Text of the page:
Whether you went crazy at the Farmer’s Market and bought too much, or you just want to be able to enjoy them when they are no longer in-season, freezing fruits and vegetables are a great way to preserve them for later use.
Here are some a few things to keep in mind:
- Buy and freeze fruits and veggies when they’re at their peak of freshness
- Know which vegetables should be blanched prior to freezing
- Store in heavy-duty freezer bags, removing as much air as possible
- Date and label freezer bags and be aware when they should be eaten by (before their quality is affected)
Why & What to Blanch?
Enzymes naturally occur in vegetables, and are what help them to grow and ripen. Blanching is when you quickly steam or boil vegetables to stop the enzyme action – otherwise it causes a loss of nutrients, color, texture and flavor. Freezing will slow down the action of enzymes, but does not stop them completely (which is why frozen food still has a ‘shelf life’).
There are a few exceptions like tomatoes, onions, sweet and hot peppers, which can be frozen without blanching.
How to Blanch
The best pot for blanching would be a large stockpot, with a removable metal basket, and a lid. The basket allows you to remove the vegetables quickly, otherwise, you could use a basket ladle or slotted spoon.
With the lid on, bring the water to a vigorous boil, and blanch vegetables in small batches – too many will increase the time the water comes back to a boil, and you could end up over-blanching (cooking) your vegetables.
For a few vegetables, like broccoli, cauliflower and squashes, steaming is recommended over boiling, due to the softer texture of the vegetable.
Once you place the vegetables in the boiling water and cover with the lid, start timing once the water returns to a boil (if steaming, start counting as soon as you put the lid back on). Under-blanching stimulates the activity of enzymes (causing spoilage), and over-blanching will cause loss of flavor, color and nutrients. Although there is no ‘perfect time’, due to the size of vegetables you are blanching (whole vs. cut), below is a chart of some of the most popular vegetables to freeze, that will give you the general rule of thumb for blanching times.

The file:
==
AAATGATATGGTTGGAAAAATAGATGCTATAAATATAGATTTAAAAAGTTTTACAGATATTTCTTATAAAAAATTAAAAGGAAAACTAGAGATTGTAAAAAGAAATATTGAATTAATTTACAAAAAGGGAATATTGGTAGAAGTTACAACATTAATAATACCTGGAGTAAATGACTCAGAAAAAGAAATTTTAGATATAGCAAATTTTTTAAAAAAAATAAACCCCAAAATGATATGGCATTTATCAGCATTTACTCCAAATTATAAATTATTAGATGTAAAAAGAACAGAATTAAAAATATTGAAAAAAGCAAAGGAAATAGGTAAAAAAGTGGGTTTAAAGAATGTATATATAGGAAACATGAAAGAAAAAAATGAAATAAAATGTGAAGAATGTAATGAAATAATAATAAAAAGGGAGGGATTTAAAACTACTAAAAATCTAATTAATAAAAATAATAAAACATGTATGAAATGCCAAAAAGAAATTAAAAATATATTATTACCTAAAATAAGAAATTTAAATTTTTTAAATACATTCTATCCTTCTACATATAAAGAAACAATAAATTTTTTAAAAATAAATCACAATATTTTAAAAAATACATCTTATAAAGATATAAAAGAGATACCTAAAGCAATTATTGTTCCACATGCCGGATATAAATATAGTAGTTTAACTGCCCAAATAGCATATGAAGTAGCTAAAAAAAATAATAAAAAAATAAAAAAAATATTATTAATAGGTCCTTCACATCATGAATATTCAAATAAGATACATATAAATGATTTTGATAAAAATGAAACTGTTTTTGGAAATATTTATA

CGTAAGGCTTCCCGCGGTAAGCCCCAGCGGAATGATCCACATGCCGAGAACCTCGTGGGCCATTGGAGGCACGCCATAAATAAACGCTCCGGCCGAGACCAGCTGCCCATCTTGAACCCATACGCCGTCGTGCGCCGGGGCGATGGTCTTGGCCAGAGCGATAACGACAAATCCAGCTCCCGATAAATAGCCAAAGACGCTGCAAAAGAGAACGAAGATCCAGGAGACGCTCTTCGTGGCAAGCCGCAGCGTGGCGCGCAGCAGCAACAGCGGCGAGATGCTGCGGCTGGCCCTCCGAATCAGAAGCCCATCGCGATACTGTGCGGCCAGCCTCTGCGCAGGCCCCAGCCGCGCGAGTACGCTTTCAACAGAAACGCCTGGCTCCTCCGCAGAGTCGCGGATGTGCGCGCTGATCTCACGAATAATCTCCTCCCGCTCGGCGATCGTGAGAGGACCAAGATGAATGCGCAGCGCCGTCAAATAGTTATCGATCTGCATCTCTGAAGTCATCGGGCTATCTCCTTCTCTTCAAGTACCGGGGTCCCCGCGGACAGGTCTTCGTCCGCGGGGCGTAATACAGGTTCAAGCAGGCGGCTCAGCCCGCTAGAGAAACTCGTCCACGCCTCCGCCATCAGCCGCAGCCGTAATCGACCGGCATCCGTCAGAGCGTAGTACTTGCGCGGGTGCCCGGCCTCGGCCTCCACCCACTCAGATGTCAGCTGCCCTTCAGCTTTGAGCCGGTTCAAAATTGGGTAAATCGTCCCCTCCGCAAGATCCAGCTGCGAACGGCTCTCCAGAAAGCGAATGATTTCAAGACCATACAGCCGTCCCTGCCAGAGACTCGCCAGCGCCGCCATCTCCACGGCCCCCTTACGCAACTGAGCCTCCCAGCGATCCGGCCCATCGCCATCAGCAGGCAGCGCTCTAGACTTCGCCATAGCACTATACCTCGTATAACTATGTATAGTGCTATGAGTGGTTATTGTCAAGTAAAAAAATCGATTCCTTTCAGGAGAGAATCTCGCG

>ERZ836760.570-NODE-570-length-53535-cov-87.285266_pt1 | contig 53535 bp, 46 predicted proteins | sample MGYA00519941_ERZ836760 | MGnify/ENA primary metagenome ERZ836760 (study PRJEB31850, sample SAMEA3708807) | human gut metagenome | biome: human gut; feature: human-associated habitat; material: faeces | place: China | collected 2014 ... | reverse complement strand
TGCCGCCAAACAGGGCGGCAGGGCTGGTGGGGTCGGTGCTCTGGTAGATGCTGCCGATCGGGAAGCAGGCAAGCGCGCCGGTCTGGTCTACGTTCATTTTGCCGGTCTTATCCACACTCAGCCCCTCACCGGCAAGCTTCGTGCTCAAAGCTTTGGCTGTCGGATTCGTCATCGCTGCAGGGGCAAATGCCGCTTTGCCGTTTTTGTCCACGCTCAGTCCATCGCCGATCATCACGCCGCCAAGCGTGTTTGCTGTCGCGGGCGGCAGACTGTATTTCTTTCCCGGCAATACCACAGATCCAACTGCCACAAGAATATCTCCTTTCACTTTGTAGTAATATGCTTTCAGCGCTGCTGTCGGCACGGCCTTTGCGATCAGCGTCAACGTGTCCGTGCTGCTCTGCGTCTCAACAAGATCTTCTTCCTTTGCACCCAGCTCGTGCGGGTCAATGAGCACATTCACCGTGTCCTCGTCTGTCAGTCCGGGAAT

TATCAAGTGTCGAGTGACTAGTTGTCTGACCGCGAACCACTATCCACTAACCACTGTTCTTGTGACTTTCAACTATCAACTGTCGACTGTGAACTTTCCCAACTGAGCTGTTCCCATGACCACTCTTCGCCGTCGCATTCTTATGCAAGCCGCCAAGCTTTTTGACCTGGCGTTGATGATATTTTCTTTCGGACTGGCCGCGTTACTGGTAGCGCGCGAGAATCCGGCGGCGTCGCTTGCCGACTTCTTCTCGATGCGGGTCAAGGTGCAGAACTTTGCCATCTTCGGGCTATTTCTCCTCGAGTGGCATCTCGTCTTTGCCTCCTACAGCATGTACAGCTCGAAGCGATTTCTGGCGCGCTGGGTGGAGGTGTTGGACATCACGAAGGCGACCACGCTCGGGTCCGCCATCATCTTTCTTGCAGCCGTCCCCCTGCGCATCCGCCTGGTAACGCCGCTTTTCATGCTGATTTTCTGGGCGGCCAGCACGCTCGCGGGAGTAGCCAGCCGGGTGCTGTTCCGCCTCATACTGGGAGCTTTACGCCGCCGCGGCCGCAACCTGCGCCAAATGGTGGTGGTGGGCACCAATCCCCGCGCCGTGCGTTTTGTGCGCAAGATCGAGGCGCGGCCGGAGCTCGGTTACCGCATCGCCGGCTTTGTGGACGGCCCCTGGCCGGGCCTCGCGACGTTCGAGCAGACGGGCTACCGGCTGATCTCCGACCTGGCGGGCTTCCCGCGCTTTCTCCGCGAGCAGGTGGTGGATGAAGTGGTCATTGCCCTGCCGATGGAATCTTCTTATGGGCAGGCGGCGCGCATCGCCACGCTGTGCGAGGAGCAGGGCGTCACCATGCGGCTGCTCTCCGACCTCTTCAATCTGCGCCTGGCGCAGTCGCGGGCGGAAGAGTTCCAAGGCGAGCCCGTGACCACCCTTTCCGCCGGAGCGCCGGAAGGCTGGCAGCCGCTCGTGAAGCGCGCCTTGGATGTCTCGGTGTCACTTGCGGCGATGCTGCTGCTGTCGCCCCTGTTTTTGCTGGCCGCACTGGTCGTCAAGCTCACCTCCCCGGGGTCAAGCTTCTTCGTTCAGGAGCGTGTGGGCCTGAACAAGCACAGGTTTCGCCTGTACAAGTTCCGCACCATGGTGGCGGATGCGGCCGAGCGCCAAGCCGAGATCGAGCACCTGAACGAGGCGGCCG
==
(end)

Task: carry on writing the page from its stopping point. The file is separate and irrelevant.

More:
Cooling & Packaging
Once you have blanched the vegetables, you must cool them down as quickly as possible to stop the cooking process. Have a sink full of cold water with ice cubes in it ready, and immediately plunge the basket of vegetables into it. Change water as needed, and replace with more ice to keep the water cold. As a rule of thumb, cooling the vegetables should take about the same amount of time as it took to blanch. Drain vegetables thoroughly after cooling, then lay on a dry tea towel to blot off excess water. To package, use heavy duty freezer quality zipper lock bags to ensure that the moisture is kept inside the package, and the air stays outside. Contact with air is what causes freezer burn, which is results in a loss in a color, flavor, and texture. Force out as much air as you can, by squeezing, using a straw to suck it out, or using a vacuum sealer.
Because even perfectly blanched and frozen vegetables will lose some of their nutritional content over time, it is important to accurately label your foods. Write on the bag its contents and the date it was frozen. Or better yet, download our free freezer labels to help make the job quicker and easier (label it and circle the month and day it was frozen)!
Freezer Labels (.pdf)Freezer Labels (.zip)
Preparing the Fruit
Before freezing, thoroughly wash fruit then pat dry. Sort through and remove any damaged or spoiled fruit. Depending on how you want to use the frozen fruit, you can peel or leave the skin on.
Here are a few suggestions on how to prepare the fruit:
- Fruits with cores (apples, pears) – core, slice. If you want to peel the fruit, once you slice it, toss in acidic water bath to prevent browning (4 cups water + 1 tablespoon lemon juice or vinegar). Let soak for one minute then pat dry.
- Fruits with pits (apricots, peaches, plums, cherries): halved (or quartered) and pitted
- Banana’s – freeze whole, with skin on or off
- Berries: remove hull if applicable, leave whole or sliced
- Melons: remove seeds and rind, cut into slices/cubes/balls
How to Freeze
On a lined baking sheet, arrange fruit in a single layer, without touching. Freeze until firm, place into freezer bags, removing excess air, and label with our freezer labels:
Freezer Labels (.pdf)Freezer Labels (.zip)
Quick Fruit Freeze Trick
For peaches, nectarines, and apricots, if you are pressed for time, here is an easy way to freeze – you don’t even have to wash them first!
Place whole fruits (skin on, pits in) into freezer and freeze until solid (24 hours). Place into freezer bags and label. When you want to use them, run them under slightly warm running water for about 15 seconds and gently rub off the skin. By that point they are usually soft enough to cut in half and remove the pit.